Recently, we had to help one of our pets go to heaven. Our pony, Maggie, sustained an incurable traumatic head injury during a horrific thunderstorm, with bolts of lightning coming down quicker than we could count them. Not only did she take a piece of my heart with her when she left us, she also took my self esteem.
Self esteem is the feeling of confidence we have in our own abilities. For me, self esteem is a feeling in my gut that tells me if I am willing to work hard enough at something, I can make it happen. That disappeared after Maggie died.
Two other times in my life my self esteem has vanished like dust in the wind; when I sustained a spinal cord injury and when my father died. The latter was much worse. To be truthful, my memory of getting injured is very foggy, but what I do remember vividly is fighting my way back to be an individual with confidence, self esteem and faith in her abilities.
I did not expect to feel like this when Maggie left us. Sad, yes, of course. Very sad. We rescued Maggie five years ago. When she came to us, she had an advanced foot disease we knew at some point would send her to heaven.
With our love, good care, an incredible vet and group of farriers, she blossomed and became legendary. Our vet and farriers told us Maggie’s story was well known among their colleagues because with the advancement of her disease, she should have been in heaven a long time ago.
Talk about self esteem. Maggie was the sweetest little thing. Furry, loved carrots, peppermint candy and couldn’t be pet enough. But she was gutsy. Scrappy. Wouldn’t be bossed around by a horse twice her size. She had confidence. She had self esteem… She knew who she was.
Now she’s gone, and I don’t recognize myself. As I said, of course I expected to feel sad, but this feeling, this dullness inside me is something I haven’t been able to define because I’ve never experienced it before.
Please don’t misunderstand. I’m human, and there have been times when my self esteem has been low due to one circumstance or another. But I recognized it. It was reasonable to feel the way I was feeling because of what I was going through at that particular time in my life.
My desire to do anything productive left me. I couldn’t write. Correction… I didn’t want to write. Another exciting new part of What’s Your Wheelchair, Inc that I have been working on and getting hyped to unveil… No desire to work on that either.
Which is odd for me. When my father passed away, I had projects morning, noon and night. That’s how I dealt with my grief. A large part of it, anyway.
After a week of not being able to get anything accomplished except crying, (which made me feel even worse because as we all have at times, I happen to have a lot of responsibilities to manage right now,) I turned to the Internet for some answers.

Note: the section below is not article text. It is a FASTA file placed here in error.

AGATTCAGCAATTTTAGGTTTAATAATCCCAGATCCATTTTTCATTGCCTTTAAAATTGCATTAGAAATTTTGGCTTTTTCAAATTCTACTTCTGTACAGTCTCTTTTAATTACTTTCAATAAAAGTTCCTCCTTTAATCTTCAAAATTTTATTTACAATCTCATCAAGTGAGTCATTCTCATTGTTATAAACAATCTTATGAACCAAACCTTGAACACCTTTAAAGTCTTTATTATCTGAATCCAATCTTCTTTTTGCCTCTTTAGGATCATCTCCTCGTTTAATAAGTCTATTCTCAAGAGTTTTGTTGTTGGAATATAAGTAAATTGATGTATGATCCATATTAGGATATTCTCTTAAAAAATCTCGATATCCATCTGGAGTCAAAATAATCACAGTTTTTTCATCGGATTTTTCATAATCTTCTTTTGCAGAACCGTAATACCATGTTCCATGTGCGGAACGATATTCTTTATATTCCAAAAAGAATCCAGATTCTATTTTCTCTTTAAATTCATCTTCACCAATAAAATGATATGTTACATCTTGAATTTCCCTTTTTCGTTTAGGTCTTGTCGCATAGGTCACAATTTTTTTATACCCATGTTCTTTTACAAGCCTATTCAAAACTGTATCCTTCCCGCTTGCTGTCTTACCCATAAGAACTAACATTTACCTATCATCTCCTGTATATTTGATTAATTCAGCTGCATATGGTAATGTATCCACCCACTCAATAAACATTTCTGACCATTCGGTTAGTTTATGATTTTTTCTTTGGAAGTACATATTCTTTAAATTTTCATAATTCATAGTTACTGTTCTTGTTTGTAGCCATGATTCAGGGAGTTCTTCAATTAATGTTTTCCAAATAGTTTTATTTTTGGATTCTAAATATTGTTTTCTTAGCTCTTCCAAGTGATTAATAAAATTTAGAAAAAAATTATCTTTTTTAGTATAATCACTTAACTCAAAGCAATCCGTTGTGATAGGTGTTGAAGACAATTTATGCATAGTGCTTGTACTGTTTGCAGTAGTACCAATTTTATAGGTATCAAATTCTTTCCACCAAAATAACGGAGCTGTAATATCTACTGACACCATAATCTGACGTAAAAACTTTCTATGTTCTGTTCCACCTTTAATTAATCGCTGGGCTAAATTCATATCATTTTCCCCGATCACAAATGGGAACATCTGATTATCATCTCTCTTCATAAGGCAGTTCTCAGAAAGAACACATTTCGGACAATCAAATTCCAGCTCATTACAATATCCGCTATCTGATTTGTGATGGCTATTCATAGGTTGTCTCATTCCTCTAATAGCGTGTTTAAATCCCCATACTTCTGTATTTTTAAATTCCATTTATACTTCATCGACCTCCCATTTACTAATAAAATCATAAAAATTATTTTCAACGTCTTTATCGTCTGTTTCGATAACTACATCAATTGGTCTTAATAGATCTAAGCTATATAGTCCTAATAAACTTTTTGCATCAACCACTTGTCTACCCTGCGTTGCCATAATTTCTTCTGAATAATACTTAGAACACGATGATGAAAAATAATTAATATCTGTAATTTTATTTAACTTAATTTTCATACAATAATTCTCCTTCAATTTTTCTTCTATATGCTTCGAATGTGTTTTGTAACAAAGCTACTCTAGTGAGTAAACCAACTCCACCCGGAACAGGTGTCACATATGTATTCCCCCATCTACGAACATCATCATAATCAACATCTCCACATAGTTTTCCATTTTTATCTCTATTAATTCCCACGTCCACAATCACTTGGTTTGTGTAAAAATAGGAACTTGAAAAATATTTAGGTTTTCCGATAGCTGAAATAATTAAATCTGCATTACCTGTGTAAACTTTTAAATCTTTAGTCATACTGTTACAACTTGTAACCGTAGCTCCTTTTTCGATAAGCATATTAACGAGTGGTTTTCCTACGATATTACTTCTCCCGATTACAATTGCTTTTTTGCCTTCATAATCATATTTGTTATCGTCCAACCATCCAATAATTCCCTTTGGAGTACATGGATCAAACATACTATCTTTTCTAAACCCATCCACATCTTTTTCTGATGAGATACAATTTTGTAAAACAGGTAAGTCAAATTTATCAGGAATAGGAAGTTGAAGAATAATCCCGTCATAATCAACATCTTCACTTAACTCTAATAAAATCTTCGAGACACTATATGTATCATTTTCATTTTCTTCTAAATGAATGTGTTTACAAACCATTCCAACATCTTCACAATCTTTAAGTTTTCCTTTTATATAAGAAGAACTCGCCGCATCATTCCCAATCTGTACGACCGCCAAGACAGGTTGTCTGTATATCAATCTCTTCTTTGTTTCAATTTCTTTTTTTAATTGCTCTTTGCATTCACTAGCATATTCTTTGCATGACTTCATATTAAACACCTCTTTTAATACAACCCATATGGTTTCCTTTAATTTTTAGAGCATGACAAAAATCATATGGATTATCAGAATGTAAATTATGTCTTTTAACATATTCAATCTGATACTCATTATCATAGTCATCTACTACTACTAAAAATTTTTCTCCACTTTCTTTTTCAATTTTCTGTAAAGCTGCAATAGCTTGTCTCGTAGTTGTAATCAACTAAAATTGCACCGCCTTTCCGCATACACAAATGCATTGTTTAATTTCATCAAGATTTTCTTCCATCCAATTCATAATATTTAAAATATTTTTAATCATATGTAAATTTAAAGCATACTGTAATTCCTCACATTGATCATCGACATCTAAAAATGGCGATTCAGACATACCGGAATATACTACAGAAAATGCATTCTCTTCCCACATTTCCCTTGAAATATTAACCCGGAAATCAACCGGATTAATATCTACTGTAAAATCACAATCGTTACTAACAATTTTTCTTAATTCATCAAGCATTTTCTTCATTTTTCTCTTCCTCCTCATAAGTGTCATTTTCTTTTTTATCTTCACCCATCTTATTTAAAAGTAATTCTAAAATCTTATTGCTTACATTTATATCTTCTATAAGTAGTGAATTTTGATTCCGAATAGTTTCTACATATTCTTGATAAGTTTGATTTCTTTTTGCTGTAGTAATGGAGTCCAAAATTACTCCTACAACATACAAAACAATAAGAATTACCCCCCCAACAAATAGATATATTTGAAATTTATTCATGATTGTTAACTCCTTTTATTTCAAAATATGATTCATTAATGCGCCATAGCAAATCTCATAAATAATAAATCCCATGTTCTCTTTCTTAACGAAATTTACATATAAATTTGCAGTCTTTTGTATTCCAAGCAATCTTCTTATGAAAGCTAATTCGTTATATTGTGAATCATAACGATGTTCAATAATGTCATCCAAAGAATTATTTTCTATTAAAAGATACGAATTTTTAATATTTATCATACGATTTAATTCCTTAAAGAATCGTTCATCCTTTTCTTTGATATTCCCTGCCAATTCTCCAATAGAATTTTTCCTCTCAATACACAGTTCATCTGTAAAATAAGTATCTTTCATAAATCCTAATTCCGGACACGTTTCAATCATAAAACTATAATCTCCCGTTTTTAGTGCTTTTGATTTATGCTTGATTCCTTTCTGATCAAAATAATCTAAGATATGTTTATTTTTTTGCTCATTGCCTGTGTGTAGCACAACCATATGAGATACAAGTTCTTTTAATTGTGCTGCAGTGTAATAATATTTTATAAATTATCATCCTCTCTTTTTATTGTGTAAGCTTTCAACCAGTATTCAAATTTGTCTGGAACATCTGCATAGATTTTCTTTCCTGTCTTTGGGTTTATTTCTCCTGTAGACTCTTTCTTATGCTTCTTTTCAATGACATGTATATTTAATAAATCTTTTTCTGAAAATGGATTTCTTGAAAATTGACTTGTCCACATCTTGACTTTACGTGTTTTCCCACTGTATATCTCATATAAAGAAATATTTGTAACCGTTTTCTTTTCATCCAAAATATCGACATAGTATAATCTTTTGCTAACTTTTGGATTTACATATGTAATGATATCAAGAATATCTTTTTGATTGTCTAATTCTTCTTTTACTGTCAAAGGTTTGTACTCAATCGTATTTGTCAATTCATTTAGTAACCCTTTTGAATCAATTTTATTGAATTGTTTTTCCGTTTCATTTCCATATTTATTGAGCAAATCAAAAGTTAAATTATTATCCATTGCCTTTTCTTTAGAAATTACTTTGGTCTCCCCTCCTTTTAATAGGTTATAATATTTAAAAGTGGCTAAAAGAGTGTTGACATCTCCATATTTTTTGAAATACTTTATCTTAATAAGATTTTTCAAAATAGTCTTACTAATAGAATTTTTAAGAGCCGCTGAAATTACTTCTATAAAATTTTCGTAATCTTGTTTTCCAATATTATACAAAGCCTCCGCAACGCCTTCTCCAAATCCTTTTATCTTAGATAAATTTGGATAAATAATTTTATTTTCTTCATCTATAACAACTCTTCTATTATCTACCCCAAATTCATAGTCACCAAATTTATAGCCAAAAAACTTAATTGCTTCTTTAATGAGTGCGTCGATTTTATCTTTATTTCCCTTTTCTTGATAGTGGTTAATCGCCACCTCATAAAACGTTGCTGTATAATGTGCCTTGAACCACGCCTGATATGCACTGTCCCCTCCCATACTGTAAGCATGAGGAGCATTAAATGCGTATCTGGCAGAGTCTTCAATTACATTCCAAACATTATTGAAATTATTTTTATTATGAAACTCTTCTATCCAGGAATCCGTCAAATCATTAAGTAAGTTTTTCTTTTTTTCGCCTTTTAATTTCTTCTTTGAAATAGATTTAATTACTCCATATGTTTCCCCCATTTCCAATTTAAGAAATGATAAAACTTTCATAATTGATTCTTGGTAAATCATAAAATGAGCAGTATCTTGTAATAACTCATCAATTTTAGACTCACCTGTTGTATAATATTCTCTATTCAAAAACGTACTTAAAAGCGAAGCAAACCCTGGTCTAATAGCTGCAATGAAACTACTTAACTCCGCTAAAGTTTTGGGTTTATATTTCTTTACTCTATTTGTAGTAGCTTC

I came across an article regarding grief and self esteem. It seemed to be talking directly to me. It said a common experience of grief is a loss of self esteem. An individuals self esteem may be affected because we feel we are not “getting over it” in a reasonable amount of time or we are not moving on quickly enough or we are dealing with it entirely differently than previous experiences of grief. Bingo.
I wasn’t wanting to keep busy. I didn’t feel I was capable of anything. Including getting my self esteem back. I didn’t know where to start. Then the article made suggestions of how to help you feel better.
One of them was notice small acts of love and kindness from people. I thought of the kind comments on Facebook I had received, my youngest niece coming over with flowers she had picked for Maggie, and on a recent trip to my friend’s spa, practically every girl working said how sorry they were for my loss.
Another self esteem lifter recommended was doing something kind for someone else. I recalled a few days before when a total stranger quickly walked over to my car and opened my door while I was getting gas. I could tell by the look on her face she knew I couldn’t open the door myself. She had tears in her eyes and said she had cancer, she recognized me from my picture, loved my book and said how it helped her to keep moving forward every day. The last thing she said was,”Please keep writing!”
So I thought about my writing, and how many times I wrote about our self esteem and the importance of it. I reread previous articles I had written and took some of my own advice. As soon as I did that, the Universe opened doors to help me lift my self esteem.
A friend called to see how I was doing. Did I need anything? Did I want to visit later on? In the next moment, another friend text me, needing help getting information for a serious health issue.
I actually felt like writing. The thought of it felt fun and rewarding, like it always does. I reminded myself I deserved the people in my life who cared about how I was feeling. In only a few hours, my self esteem caught fire and is continuing to warm me.
In any circumstance when our self esteem is low, I think one of the most important things to remember is self esteem comes and self esteem goes. If we focus our energy more on our intention to seek help to get our self esteem back instead of “Why did it go?”, we’d be back in the saddle quicker.
Dedicated to Maggie Alexander Pluchino, who went to heaven July 2nd, 2014.